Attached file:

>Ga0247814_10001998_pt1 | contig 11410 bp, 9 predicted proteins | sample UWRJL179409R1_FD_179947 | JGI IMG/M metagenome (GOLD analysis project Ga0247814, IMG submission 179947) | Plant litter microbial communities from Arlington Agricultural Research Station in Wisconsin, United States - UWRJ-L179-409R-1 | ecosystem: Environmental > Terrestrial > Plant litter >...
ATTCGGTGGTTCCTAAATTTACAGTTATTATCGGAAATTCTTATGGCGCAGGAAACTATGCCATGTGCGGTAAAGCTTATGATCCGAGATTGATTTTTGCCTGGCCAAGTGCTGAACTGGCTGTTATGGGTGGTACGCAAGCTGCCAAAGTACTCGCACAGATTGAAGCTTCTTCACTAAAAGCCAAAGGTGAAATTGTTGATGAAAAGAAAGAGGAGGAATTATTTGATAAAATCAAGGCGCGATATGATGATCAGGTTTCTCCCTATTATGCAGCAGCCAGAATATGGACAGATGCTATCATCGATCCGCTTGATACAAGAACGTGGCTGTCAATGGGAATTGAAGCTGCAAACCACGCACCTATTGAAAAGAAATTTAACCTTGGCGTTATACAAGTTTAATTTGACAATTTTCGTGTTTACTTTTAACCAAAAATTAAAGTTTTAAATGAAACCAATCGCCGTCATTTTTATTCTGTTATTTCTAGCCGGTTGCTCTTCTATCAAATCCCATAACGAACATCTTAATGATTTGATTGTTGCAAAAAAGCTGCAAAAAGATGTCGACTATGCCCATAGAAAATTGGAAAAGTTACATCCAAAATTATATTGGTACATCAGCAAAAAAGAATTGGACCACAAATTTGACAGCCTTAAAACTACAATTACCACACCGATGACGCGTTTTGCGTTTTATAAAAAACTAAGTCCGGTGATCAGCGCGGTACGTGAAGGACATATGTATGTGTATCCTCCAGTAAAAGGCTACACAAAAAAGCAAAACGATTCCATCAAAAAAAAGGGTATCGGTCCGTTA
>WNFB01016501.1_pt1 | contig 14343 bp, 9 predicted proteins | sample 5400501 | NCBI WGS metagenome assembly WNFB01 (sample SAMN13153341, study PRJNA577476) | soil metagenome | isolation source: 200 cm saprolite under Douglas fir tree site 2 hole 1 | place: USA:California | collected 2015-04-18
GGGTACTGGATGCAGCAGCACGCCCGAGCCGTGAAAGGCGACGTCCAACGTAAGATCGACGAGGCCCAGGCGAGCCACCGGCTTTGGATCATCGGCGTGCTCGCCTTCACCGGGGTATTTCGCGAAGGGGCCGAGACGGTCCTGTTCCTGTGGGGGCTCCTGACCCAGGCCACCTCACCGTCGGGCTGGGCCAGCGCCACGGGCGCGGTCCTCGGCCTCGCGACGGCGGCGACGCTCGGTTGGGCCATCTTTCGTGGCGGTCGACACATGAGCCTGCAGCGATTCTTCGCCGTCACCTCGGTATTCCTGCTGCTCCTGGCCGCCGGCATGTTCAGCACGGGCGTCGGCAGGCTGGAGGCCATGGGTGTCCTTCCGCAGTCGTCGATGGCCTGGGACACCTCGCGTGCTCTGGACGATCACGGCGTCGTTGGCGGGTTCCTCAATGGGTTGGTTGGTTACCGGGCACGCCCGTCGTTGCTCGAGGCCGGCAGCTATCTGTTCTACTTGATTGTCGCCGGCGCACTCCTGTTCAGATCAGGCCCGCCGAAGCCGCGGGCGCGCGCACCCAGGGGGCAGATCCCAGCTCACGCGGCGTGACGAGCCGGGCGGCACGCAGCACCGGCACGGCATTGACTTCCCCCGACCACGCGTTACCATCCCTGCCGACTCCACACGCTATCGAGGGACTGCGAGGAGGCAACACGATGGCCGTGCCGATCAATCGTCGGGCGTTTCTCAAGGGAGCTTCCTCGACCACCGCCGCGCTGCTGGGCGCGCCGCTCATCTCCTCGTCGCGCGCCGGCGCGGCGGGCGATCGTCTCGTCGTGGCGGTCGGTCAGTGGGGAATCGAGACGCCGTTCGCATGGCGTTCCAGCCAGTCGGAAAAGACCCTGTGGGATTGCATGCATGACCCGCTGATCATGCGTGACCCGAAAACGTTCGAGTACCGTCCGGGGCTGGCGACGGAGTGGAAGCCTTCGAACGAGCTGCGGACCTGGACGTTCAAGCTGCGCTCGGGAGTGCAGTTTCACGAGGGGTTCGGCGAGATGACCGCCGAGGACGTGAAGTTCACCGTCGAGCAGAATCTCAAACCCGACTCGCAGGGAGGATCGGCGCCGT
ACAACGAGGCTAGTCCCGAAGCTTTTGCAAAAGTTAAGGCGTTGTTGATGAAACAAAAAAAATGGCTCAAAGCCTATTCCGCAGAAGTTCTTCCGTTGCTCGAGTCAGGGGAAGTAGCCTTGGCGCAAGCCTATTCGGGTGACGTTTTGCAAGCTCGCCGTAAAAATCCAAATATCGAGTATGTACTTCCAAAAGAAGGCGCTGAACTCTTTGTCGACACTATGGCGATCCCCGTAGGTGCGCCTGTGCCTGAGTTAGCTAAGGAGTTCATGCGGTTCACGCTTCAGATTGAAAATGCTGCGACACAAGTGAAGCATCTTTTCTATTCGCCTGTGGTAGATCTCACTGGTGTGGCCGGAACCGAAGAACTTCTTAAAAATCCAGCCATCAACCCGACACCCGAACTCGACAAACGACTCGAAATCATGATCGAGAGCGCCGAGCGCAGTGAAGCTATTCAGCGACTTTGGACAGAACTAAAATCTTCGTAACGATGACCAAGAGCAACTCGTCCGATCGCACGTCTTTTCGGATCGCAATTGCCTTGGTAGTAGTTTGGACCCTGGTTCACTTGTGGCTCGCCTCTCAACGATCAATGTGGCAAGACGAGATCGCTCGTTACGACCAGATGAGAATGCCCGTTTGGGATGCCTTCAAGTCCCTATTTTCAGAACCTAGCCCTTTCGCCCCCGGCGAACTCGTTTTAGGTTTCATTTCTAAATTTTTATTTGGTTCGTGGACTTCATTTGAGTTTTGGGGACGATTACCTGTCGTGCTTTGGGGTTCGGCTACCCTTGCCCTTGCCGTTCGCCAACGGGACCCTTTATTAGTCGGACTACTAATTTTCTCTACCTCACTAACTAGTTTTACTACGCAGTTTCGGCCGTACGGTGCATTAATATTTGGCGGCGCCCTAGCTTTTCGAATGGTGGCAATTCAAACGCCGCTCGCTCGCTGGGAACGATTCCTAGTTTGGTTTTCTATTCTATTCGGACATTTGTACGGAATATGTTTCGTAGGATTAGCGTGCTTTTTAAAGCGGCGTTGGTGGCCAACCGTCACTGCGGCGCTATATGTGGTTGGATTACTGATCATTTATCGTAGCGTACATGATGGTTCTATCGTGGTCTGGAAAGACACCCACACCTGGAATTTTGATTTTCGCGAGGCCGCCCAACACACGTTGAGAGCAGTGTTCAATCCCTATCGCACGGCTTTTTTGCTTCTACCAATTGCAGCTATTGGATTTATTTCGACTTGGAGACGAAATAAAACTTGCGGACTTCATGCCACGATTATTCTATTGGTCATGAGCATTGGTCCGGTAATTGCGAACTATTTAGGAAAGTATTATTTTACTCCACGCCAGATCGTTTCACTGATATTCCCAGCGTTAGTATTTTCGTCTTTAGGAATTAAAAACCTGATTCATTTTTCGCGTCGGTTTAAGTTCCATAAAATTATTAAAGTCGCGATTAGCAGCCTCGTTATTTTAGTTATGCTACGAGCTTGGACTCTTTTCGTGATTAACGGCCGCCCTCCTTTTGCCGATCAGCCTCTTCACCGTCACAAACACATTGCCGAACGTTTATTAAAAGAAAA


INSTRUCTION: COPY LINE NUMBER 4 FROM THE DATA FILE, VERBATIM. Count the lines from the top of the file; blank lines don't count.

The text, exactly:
GGGTACTGGATGCAGCAGCACGCCCGAGCCGTGAAAGGCGACGTCCAACGTAAGATCGACGAGGCCCAGGCGAGCCACCGGCTTTGGATCATCGGCGTGCTCGCCTTCACCGGGGTATTTCGCGAAGGGGCCGAGACGGTCCTGTTCCTGTGGGGGCTCCTGACCCAGGCCACCTCACCGTCGGGCTGGGCCAGCGCCACGGGCGCGGTCCTCGGCCTCGCGACGGCGGCGACGCTCGGTTGGGCCATCTTTCGTGGCGGTCGACACATGAGCCTGCAGCGATTCTTCGCCGTCACCTCGGTATTCCTGCTGCTCCTGGCCGCCGGCATGTTCAGCACGGGCGTCGGCAGGCTGGAGGCCATGGGTGTCCTTCCGCAGTCGTCGATGGCCTGGGACACCTCGCGTGCTCTGGACGATCACGGCGTCGTTGGCGGGTTCCTCAATGGGTTGGTTGGTTACCGGGCACGCCCGTCGTTGCTCGAGGCCGGCAGCTATCTGTTCTACTTGATTGTCGCCGGCGCACTCCTGTTCAGATCAGGCCCGCCGAAGCCGCGGGCGCGCGCACCCAGGGGGCAGATCCCAGCTCACGCGGCGTGACGAGCCGGGCGGCACGCAGCACCGGCACGGCATTGACTTCCCCCGACCACGCGTTACCATCCCTGCCGACTCCACACGCTATCGAGGGACTGCGAGGAGGCAACACGATGGCCGTGCCGATCAATCGTCGGGCGTTTCTCAAGGGAGCTTCCTCGACCACCGCCGCGCTGCTGGGCGCGCCGCTCATCTCCTCGTCGCGCGCCGGCGCGGCGGGCGATCGTCTCGTCGTGGCGGTCGGTCAGTGGGGAATCGAGACGCCGTTCGCATGGCGTTCCAGCCAGTCGGAAAAGACCCTGTGGGATTGCATGCATGACCCGCTGATCATGCGTGACCCGAAAACGTTCGAGTACCGTCCGGGGCTGGCGACGGAGTGGAAGCCTTCGAACGAGCTGCGGACCTGGACGTTCAAGCTGCGCTCGGGAGTGCAGTTTCACGAGGGGTTCGGCGAGATGACCGCCGAGGACGTGAAGTTCACCGTCGAGCAGAATCTCAAACCCGACTCGCAGGGAGGATCGGCGCCGT